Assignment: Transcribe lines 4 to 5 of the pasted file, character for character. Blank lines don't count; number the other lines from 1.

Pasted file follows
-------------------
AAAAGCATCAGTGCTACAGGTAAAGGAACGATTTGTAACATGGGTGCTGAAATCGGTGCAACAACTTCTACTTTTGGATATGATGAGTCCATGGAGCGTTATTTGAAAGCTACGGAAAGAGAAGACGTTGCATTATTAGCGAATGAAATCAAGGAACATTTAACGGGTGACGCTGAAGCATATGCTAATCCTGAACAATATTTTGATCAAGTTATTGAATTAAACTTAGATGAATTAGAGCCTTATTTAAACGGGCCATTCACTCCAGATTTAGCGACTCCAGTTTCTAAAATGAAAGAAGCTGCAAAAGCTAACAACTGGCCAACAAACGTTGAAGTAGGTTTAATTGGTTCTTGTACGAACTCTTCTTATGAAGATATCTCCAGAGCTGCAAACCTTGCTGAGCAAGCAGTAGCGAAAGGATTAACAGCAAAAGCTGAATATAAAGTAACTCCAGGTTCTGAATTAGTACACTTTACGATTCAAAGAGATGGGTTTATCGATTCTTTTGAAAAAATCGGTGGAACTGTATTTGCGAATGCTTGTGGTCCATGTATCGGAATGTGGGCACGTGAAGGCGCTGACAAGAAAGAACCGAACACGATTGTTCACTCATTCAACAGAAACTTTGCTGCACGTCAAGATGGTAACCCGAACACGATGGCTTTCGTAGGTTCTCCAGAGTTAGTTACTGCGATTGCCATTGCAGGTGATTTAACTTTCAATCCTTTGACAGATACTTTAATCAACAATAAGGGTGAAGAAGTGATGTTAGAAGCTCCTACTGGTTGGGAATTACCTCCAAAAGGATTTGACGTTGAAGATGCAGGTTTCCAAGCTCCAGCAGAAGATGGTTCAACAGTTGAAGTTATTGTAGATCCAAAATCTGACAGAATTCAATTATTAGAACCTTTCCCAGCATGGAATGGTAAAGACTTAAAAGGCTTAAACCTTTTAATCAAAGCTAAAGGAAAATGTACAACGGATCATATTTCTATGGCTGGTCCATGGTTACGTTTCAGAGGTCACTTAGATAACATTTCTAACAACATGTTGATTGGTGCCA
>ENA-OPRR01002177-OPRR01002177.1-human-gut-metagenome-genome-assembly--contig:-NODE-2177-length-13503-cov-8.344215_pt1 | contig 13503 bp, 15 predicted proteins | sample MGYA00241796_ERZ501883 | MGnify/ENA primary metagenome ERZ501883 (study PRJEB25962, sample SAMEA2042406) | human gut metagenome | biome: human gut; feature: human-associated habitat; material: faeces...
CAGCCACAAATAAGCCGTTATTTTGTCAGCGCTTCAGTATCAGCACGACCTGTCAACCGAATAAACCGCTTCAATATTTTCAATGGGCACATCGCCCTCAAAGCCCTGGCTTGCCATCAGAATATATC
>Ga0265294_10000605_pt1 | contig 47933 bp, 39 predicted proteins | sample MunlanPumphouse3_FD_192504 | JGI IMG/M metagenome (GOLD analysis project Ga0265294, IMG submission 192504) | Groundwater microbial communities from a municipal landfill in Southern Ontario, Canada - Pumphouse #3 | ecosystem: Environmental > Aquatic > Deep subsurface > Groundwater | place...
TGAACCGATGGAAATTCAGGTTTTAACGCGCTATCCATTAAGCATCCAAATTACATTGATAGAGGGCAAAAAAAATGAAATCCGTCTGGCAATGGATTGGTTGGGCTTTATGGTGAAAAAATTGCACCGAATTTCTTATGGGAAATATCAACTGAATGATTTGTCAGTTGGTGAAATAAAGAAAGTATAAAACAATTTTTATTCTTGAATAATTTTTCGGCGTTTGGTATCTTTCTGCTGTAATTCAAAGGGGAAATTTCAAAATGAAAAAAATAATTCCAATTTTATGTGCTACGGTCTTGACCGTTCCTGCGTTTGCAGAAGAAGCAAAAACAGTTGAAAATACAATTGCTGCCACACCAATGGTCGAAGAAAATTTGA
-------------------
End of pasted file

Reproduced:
>Ga0265294_10000605_pt1 | contig 47933 bp, 39 predicted proteins | sample MunlanPumphouse3_FD_192504 | JGI IMG/M metagenome (GOLD analysis project Ga0265294, IMG submission 192504) | Groundwater microbial communities from a municipal landfill in Southern Ontario, Canada - Pumphouse #3 | ecosystem: Environmental > Aquatic > Deep subsurface > Groundwater | place...
TGAACCGATGGAAATTCAGGTTTTAACGCGCTATCCATTAAGCATCCAAATTACATTGATAGAGGGCAAAAAAAATGAAATCCGTCTGGCAATGGATTGGTTGGGCTTTATGGTGAAAAAATTGCACCGAATTTCTTATGGGAAATATCAACTGAATGATTTGTCAGTTGGTGAAATAAAGAAAGTATAAAACAATTTTTATTCTTGAATAATTTTTCGGCGTTTGGTATCTTTCTGCTGTAATTCAAAGGGGAAATTTCAAAATGAAAAAAATAATTCCAATTTTATGTGCTACGGTCTTGACCGTTCCTGCGTTTGCAGAAGAAGCAAAAACAGTTGAAAATACAATTGCTGCCACACCAATGGTCGAAGAAAATTTGA